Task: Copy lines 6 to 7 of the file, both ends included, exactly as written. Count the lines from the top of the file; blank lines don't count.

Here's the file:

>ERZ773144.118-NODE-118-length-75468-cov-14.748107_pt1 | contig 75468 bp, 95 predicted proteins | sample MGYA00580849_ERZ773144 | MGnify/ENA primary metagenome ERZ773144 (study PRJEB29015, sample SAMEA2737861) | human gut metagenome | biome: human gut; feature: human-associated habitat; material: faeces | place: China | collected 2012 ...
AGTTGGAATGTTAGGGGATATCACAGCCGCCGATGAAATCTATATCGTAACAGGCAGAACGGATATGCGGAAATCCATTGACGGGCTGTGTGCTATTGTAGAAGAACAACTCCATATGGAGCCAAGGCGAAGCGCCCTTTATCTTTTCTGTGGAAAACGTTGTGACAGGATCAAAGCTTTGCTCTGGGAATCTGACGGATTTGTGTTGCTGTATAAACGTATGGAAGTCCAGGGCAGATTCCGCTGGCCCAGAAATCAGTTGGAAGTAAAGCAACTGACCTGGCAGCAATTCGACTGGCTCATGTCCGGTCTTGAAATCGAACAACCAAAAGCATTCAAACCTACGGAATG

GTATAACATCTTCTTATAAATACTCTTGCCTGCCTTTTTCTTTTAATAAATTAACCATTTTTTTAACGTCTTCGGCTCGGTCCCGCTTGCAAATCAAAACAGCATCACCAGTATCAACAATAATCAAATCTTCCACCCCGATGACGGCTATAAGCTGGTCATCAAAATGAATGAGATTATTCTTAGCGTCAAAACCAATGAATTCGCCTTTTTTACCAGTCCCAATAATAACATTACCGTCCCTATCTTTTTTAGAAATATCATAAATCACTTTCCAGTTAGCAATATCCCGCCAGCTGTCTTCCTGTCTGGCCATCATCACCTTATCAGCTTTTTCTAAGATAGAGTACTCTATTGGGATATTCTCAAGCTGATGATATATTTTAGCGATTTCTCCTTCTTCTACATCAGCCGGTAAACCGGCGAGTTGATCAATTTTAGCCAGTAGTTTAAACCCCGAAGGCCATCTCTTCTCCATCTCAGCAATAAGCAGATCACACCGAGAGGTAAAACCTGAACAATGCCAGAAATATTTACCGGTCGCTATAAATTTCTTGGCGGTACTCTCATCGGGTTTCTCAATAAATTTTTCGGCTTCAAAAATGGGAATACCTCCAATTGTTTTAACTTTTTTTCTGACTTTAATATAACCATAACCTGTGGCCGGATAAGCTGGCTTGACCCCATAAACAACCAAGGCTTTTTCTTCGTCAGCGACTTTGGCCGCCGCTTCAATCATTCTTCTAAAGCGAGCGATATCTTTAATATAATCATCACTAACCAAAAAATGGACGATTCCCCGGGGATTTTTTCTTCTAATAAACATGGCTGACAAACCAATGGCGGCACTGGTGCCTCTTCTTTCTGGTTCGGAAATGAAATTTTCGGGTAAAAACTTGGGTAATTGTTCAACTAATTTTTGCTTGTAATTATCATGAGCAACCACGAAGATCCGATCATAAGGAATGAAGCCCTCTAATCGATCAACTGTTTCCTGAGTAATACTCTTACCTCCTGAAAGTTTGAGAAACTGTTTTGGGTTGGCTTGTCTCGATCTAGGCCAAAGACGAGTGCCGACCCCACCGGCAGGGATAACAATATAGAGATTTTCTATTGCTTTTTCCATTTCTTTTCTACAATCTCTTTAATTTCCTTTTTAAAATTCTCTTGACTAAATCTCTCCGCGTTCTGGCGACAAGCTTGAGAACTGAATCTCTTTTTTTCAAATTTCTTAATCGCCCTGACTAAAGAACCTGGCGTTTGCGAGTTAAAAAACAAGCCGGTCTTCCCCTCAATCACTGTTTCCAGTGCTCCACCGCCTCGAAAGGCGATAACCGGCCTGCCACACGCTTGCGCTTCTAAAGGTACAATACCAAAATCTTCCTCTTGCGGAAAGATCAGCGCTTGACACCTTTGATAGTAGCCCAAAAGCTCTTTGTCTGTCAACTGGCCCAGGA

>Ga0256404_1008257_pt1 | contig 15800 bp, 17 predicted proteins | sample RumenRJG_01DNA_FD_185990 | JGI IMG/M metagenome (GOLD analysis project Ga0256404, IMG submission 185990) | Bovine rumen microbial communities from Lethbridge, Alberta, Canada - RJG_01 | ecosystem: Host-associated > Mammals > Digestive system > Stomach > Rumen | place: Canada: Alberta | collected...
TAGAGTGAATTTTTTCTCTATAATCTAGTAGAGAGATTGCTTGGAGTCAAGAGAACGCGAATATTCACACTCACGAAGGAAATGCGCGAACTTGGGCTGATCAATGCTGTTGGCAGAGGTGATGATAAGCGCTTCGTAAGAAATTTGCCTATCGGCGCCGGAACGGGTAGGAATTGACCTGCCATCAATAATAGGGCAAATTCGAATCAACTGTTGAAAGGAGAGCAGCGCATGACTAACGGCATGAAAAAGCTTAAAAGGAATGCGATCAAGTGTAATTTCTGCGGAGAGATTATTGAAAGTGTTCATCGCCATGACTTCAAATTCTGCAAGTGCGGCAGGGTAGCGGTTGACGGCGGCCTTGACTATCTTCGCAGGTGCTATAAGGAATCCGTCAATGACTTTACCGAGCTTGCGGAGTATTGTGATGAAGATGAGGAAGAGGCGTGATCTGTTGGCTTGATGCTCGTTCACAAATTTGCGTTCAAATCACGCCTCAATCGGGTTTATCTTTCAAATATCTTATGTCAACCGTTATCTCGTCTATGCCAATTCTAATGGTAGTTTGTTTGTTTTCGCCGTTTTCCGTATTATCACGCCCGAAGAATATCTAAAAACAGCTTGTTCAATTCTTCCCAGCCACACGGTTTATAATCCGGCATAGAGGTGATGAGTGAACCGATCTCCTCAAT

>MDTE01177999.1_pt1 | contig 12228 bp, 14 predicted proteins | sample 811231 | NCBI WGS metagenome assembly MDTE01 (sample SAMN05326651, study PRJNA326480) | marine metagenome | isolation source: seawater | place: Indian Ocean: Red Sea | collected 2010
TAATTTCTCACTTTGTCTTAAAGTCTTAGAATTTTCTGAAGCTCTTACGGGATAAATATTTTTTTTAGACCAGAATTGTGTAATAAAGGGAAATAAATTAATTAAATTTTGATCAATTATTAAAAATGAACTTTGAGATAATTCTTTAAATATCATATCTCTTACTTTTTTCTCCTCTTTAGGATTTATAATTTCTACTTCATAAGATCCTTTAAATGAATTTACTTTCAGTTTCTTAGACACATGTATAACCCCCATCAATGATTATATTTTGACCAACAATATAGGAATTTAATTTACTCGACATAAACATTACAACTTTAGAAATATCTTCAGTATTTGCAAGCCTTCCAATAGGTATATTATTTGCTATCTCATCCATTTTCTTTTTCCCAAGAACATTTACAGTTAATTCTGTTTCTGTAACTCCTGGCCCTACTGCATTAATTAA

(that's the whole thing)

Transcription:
>MDTE01177999.1_pt1 | contig 12228 bp, 14 predicted proteins | sample 811231 | NCBI WGS metagenome assembly MDTE01 (sample SAMN05326651, study PRJNA326480) | marine metagenome | isolation source: seawater | place: Indian Ocean: Red Sea | collected 2010
TAATTTCTCACTTTGTCTTAAAGTCTTAGAATTTTCTGAAGCTCTTACGGGATAAATATTTTTTTTAGACCAGAATTGTGTAATAAAGGGAAATAAATTAATTAAATTTTGATCAATTATTAAAAATGAACTTTGAGATAATTCTTTAAATATCATATCTCTTACTTTTTTCTCCTCTTTAGGATTTATAATTTCTACTTCATAAGATCCTTTAAATGAATTTACTTTCAGTTTCTTAGACACATGTATAACCCCCATCAATGATTATATTTTGACCAACAATATAGGAATTTAATTTACTCGACATAAACATTACAACTTTAGAAATATCTTCAGTATTTGCAAGCCTTCCAATAGGTATATTATTTGCTATCTCATCCATTTTCTTTTTCCCAAGAACATTTACAGTTAATTCTGTTTCTGTAACTCCTGGCCCTACTGCATTAATTAA